For 6 weeks I closed my practice to all but emergency care. I’m pretty sure my husband and I were the first ophthalmologists in the state to do so. We felt it was the right thing to do, even though it makes our financial situation precarious.
I am by no means discounting what the critical care physicians, ER docs, pulmonary and ICU specialists are sacrificing in this time. They are being sent to the front lines with minimal PPE. As if they, themselves are more disposable than the masks they are told by their admin to reuse.
But, for us specialty care physicians to do our part – for us to help flatten the curve – requires a mindset shift on the part of our patients. Health care insurances have rallied quickly to approve telemedicine visits. To encourage patients to stay home and consult with their docs virtually.
Ophthalmology is a specialty which, unfortunately, doesn’t lend itself well to telemedicine. As a pediatric ophthalmologist/adult strabismus specialist,I see about 30-40 patients a day in clinic. About 80% of those are annual exams – checks for glasses and contact lenses. This can’t be done virtually. 10% are exams to measure alignment for strabismus, which also can’t be done via FaceTime, Google Hangouts or any kind of web portal. That leaves about 5% of my patients which I can convert to telemedicine. My husband, has even fewer.
So during our closure, I sent out e-blasts detailed with instructions of how to check vision at home and how to get a hold of us on the the telemedicine platforms.
But, here’s the other thing. Usually, pre-COVID, patients would call our office, and some will want to speak to a physician before coming in for their appointment. I call these patients back and sometimes spend 10-15 minutes on the phone with each, either explaining why they need to come in to the office. counseling them regarding their diagnosis, or reviewing test results. I do this without billing insurance or charging patients. Because, unlike attorneys or accountants, physicians do not bill by the hour. Only by the exam.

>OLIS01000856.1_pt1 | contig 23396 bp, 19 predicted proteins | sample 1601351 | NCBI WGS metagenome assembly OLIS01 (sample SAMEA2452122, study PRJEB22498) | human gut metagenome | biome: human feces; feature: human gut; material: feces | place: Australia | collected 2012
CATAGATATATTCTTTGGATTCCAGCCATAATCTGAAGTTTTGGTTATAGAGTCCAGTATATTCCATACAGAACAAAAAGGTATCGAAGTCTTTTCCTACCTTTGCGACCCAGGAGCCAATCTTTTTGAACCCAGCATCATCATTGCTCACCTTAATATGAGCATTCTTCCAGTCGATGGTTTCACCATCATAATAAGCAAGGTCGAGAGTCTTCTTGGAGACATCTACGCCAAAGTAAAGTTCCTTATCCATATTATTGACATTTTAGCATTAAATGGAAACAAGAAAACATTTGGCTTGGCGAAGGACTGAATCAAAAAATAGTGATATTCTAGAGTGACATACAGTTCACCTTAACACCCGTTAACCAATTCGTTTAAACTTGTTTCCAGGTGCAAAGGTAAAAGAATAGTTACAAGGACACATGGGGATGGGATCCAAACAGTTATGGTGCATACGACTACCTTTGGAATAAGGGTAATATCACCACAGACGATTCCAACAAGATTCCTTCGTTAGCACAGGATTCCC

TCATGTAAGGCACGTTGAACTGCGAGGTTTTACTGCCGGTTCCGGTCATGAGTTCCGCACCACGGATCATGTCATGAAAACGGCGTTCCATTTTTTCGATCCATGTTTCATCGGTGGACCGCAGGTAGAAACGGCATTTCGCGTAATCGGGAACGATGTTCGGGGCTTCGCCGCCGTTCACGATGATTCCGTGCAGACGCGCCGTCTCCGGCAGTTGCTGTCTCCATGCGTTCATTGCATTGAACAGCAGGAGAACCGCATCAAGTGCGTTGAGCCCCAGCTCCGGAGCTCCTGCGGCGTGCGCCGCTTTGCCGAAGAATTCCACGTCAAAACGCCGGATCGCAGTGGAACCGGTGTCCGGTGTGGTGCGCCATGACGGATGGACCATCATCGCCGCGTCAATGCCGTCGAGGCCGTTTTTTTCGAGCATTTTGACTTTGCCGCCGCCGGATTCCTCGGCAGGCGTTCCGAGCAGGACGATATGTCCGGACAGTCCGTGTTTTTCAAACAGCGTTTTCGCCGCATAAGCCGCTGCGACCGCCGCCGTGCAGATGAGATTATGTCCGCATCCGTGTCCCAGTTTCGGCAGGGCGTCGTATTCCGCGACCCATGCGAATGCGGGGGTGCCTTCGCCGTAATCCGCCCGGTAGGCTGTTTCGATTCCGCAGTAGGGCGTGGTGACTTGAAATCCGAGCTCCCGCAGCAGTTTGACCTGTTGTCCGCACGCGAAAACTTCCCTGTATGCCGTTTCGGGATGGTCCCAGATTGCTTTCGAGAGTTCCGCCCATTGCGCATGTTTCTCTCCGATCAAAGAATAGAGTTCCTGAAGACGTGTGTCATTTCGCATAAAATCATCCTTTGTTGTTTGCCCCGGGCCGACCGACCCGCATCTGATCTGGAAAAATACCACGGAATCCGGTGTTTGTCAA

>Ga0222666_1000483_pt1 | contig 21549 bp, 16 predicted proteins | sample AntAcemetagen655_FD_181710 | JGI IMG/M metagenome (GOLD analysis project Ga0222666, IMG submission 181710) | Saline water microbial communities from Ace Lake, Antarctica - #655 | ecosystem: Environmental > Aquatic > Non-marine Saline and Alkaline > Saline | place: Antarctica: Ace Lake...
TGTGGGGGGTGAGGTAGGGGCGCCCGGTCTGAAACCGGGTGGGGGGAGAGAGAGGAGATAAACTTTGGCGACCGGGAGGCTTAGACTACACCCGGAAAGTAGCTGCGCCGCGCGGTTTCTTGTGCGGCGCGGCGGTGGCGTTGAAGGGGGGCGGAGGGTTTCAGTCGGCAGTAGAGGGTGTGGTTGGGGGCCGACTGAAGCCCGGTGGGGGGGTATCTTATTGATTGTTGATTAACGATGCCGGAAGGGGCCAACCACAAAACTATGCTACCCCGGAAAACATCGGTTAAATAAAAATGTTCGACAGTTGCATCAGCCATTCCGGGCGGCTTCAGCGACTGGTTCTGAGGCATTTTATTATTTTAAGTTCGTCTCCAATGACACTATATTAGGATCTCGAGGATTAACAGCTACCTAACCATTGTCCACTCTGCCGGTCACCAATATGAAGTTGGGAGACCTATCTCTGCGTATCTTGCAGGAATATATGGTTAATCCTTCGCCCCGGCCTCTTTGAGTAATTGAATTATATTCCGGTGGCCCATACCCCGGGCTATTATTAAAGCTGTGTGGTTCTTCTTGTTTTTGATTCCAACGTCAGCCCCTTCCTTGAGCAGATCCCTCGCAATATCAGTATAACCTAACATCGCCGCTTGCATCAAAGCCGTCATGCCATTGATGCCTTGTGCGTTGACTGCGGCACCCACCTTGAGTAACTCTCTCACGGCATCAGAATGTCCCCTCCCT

But now, with the emphasis to move visits to telemedicine to decrease the transmission of this contagious disease, physicians can now bill for these visits. But, guess what is the roadblock? The expectation that I’m now charging for something that used to be free. Some patients don’t like the idea that co-payments may now apply for the medical advice they’re receiving. Some insurances have even waived co-pays for patients. But, it still requires a mind shift. And, we’re getting a push back. Overall, however, most patients love it. They love not having to get in the car and drive, park, come up to the office, etc.
There are so many things that this pandemic is bringing to light regarding our health care system. Who knows what our health care will look like 6 or even 3 months from now.
Yes, our state is slowly reopening. But, a doctor’s office is not like a store. Because of our Hippocratic oath, we hold ourselves to a higher standard to balance running a business with public safety. So as I’ve decreased the number of patients I’ve seen in the clinic, I’ve tried to schedule as many follow ups as telemedicine visits as possible.
So, what exactly have I done in my clinic as a response to COVID-19 now that I’ve reopened?
- Reduced patient volume by 40% to minimize bodies in our office
- No longer use a scribe (decreasing bodes in the exam room)
- Attempt to get as much information as possible via phone prior to the patient coming into the office (CC, HPI, demographic information, pharmacy)
- Strict social distancing the waiting room, if the 6 chairs (down from 18) are taken, then we ask patients to wait in their cars and we will text them when we are ready for them
- Attempt to seat patients immediately in the exam room instead of waiting in the waiting room
- Masks for all patients and staff
- Gloves for every patient encounter
- Decorative bowl for glasses that people have tried on in our Optical so that our opticians can sanitize them
- Strict sanitization of every exam room between patients
All of this has taken time and additional resources. Which, of course, since I’m seeing fewer patients, is not easy to make happen. I worry for the primary care physicians in my state. We already have a physician shortage here and it’s a very real scenario that COVID-19 will worsen this shortage since many doctors will retire early.
I hope that administrators of insurance companies will realize this possibility and do what they can to support their doctors. I hope the government will also take notice that the middle of a pandemic is not the time to have a shortage of physicians and offer additional financial assistance. And, I hope that patients understand as we all navigate these unprecedented times together.